On Friday, Romer said she expected the economy's revival to begin later this year. "Sometime in the second half of the year...I expect that's when we'll start to see positive GDP growth again and a little after that we'll start to see employment going up rather than going down," she told CNBC.

    In the interview, Obama curtly dismissed a question asking if he is a socialist, as some Republican lawmakers and commentators have asserted.

    "The answer would be no," Obama said. He went on to argue that the budget plan he set out last month is remarkably restrained.

    "Let’s just take a look at what we’ve done....That part of the budget that doesn’t include entitlements and doesn’t include defense – that we have the most control over – we’re actually setting on a downward trajectory in terms of percentage of G.D.P. So we’re making more tough choices in terms of eliminating programs and cutting back on spending than any administration has done in a very long time," he declared.

    One of the Times journalists, Jeff Zeleny, tried to ask if there would be "anything wrong" with acknowledging that he was a Socialist. Obama declined to take the bait, but clearly bristled at the "socialist" label. He called the newspaper back later to suggest the label, would be better applied to his predecessor, President Bush.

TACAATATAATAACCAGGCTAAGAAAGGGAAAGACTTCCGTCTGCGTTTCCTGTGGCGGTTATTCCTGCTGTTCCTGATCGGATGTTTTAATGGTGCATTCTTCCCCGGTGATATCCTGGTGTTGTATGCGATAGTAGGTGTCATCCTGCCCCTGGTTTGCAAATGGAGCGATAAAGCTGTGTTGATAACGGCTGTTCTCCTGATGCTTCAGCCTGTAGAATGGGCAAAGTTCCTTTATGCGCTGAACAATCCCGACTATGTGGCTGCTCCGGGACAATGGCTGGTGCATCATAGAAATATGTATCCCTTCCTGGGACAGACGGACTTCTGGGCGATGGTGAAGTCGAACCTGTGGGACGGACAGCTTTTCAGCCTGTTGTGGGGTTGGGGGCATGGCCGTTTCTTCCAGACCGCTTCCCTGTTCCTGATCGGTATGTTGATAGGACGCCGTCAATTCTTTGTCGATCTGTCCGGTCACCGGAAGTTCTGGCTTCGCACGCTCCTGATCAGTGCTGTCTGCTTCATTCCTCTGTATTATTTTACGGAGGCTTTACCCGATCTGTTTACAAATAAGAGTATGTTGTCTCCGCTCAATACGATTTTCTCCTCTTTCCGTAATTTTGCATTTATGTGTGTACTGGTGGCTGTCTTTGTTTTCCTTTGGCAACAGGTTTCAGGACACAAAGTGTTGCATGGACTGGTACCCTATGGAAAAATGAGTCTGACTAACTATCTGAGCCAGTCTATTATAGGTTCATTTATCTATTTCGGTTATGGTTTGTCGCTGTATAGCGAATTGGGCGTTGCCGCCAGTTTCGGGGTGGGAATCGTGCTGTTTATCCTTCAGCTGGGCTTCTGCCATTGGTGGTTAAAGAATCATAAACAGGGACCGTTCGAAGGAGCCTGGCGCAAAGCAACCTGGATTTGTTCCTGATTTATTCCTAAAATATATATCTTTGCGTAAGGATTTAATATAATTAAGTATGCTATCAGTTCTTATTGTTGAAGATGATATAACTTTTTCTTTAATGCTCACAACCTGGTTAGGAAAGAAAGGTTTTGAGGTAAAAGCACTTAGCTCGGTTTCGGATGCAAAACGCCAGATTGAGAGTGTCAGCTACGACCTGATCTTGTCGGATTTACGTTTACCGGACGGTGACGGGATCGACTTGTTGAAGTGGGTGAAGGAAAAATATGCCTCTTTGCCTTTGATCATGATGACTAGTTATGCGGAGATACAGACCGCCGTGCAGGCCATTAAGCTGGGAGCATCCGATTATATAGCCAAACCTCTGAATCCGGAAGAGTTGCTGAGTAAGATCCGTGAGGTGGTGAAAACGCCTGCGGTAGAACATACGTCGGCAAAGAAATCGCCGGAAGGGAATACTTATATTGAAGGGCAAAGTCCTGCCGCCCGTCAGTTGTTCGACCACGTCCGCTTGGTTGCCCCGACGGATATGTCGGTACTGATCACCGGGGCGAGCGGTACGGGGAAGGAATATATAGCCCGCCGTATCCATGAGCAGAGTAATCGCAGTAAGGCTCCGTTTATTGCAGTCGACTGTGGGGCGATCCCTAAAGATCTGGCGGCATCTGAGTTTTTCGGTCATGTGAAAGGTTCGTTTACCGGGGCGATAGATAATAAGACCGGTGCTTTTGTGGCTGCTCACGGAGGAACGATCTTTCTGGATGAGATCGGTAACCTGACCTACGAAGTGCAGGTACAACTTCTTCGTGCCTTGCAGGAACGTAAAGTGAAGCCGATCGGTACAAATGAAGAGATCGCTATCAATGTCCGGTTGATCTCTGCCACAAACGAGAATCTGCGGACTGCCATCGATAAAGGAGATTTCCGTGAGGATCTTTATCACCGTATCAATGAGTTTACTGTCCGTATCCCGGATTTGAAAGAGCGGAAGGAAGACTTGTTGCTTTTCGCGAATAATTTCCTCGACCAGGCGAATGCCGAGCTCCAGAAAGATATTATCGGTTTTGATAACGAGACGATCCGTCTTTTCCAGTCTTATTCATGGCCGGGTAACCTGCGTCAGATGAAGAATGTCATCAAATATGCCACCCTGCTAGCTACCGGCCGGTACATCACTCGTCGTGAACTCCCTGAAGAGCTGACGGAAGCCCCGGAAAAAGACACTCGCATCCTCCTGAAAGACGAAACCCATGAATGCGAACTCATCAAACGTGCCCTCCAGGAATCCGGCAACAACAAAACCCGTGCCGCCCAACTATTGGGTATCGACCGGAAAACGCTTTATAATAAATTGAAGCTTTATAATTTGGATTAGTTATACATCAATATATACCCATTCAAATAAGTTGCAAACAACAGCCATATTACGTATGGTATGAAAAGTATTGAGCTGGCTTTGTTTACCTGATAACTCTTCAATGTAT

"It was hard for me to believe that you were entirely serious about that socialist question. I did think it might be useful to point out that it wasn’t under me that we started buying a bunch of shares of banks. It wasn’t on my watch," Obama said in the follow-up call. "And it wasn’t on my watch that we passed a massive new entitlement – the prescription drug plan without a source of funding. And so I think it’s important just to note when you start hearing folks throw these words around that we’ve actually been operating in a way that has been entirely consistent with free-market principles and that some of the same folks who are throwing the word socialist around can’t say the same."

    Obama declined to criticize Bush by name but the new president underscored that he had no desire to be undertaking a major intervention in the banking and investment sectors.

    "I constantly try to emphasize to people if that coming in, the market was doing fine, nobody would be happier than me to stay out of it," Obama said.

    eve that you were entirely serious about that socialist question. I did think it might be useful to point out that it wasn’t under me that we started buying a bunch of shares of banks. It wasn’t on my watch," Obama said in the follow-up call. "And it wasn’t on my watch that we passed a massive new entitlement – the prescription drug plan without a source of funding. And so I think it’s important just to note when you start hearing folks throw these words around that we’ve actually been operating in a way that has been entirely consistent with free-market principles and that some of the same folks who are throwing the word socialist around can’t say the same."

    Obama declined to criticize Bush by name but the new president underscored that he had no desire to be undertaking a major intervention in the banking and investment sectors.

    "I constantly try to emphasize to people if that coming in, the market was doing fine, nobody would be happier than me to stay out of it," Obama said.